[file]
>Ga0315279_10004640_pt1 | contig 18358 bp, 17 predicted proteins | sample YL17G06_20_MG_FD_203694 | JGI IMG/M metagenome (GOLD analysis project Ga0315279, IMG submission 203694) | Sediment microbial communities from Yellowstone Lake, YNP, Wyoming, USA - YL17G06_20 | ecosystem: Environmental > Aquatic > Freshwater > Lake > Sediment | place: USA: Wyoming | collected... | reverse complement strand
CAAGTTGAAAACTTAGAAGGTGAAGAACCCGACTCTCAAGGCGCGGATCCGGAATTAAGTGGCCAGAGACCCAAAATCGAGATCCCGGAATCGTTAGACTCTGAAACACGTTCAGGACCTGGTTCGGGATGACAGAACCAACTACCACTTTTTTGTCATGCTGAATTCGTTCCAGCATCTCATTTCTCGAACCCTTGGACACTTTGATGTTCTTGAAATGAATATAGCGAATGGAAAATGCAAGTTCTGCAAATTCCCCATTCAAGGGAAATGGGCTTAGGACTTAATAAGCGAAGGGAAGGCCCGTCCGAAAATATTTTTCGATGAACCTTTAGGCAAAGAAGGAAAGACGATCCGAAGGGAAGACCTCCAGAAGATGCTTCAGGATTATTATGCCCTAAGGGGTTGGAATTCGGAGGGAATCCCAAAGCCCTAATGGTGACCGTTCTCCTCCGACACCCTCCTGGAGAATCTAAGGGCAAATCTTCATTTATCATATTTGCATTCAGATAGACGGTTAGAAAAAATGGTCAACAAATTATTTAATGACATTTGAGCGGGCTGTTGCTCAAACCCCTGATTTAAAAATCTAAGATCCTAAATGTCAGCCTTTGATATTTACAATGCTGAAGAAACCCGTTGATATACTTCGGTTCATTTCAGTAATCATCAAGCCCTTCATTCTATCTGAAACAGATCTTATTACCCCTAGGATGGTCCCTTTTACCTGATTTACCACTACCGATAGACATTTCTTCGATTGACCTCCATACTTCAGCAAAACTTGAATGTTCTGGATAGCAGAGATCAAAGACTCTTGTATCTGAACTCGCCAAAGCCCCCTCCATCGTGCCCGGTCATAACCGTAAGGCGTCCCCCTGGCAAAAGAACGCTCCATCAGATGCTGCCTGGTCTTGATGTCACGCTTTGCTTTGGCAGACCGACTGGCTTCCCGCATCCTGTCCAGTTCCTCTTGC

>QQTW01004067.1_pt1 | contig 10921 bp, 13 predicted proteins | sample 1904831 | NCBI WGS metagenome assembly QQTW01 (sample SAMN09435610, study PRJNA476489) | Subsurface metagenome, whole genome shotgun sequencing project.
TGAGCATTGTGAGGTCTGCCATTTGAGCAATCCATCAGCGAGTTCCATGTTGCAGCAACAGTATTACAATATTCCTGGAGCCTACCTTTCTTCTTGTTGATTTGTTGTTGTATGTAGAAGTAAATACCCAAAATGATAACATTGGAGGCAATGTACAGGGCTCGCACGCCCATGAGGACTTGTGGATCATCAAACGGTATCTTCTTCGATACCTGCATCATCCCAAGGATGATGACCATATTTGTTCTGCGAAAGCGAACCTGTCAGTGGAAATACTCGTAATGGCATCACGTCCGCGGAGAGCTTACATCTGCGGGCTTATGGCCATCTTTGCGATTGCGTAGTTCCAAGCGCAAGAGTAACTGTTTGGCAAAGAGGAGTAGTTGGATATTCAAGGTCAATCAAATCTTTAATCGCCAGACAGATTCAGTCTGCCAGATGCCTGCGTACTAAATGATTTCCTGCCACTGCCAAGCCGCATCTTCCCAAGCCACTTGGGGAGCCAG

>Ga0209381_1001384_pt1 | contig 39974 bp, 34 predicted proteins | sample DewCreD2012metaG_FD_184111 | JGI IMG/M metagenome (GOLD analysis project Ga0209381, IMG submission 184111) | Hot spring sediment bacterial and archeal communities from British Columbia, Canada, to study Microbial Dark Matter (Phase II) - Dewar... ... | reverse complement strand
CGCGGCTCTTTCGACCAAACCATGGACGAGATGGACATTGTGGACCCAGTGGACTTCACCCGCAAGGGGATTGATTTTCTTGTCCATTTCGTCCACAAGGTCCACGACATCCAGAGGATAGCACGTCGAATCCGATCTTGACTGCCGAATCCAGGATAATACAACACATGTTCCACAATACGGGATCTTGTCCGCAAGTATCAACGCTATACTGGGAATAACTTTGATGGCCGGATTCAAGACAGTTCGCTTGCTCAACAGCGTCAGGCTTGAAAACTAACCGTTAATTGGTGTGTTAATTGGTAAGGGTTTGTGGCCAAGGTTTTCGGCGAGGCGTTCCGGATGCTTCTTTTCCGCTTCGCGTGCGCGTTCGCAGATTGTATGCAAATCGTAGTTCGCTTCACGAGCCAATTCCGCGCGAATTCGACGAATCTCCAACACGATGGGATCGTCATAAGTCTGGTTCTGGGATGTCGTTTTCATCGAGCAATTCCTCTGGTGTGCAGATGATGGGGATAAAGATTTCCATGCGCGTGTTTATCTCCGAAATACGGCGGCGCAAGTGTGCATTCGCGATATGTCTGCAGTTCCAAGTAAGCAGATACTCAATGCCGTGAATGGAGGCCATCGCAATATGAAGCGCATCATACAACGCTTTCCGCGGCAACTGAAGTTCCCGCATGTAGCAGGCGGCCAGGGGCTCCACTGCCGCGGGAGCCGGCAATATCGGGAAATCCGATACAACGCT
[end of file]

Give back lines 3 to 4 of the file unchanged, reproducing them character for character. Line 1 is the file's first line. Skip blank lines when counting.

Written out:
>QQTW01004067.1_pt1 | contig 10921 bp, 13 predicted proteins | sample 1904831 | NCBI WGS metagenome assembly QQTW01 (sample SAMN09435610, study PRJNA476489) | Subsurface metagenome, whole genome shotgun sequencing project.
TGAGCATTGTGAGGTCTGCCATTTGAGCAATCCATCAGCGAGTTCCATGTTGCAGCAACAGTATTACAATATTCCTGGAGCCTACCTTTCTTCTTGTTGATTTGTTGTTGTATGTAGAAGTAAATACCCAAAATGATAACATTGGAGGCAATGTACAGGGCTCGCACGCCCATGAGGACTTGTGGATCATCAAACGGTATCTTCTTCGATACCTGCATCATCCCAAGGATGATGACCATATTTGTTCTGCGAAAGCGAACCTGTCAGTGGAAATACTCGTAATGGCATCACGTCCGCGGAGAGCTTACATCTGCGGGCTTATGGCCATCTTTGCGATTGCGTAGTTCCAAGCGCAAGAGTAACTGTTTGGCAAAGAGGAGTAGTTGGATATTCAAGGTCAATCAAATCTTTAATCGCCAGACAGATTCAGTCTGCCAGATGCCTGCGTACTAAATGATTTCCTGCCACTGCCAAGCCGCATCTTCCCAAGCCACTTGGGGAGCCAG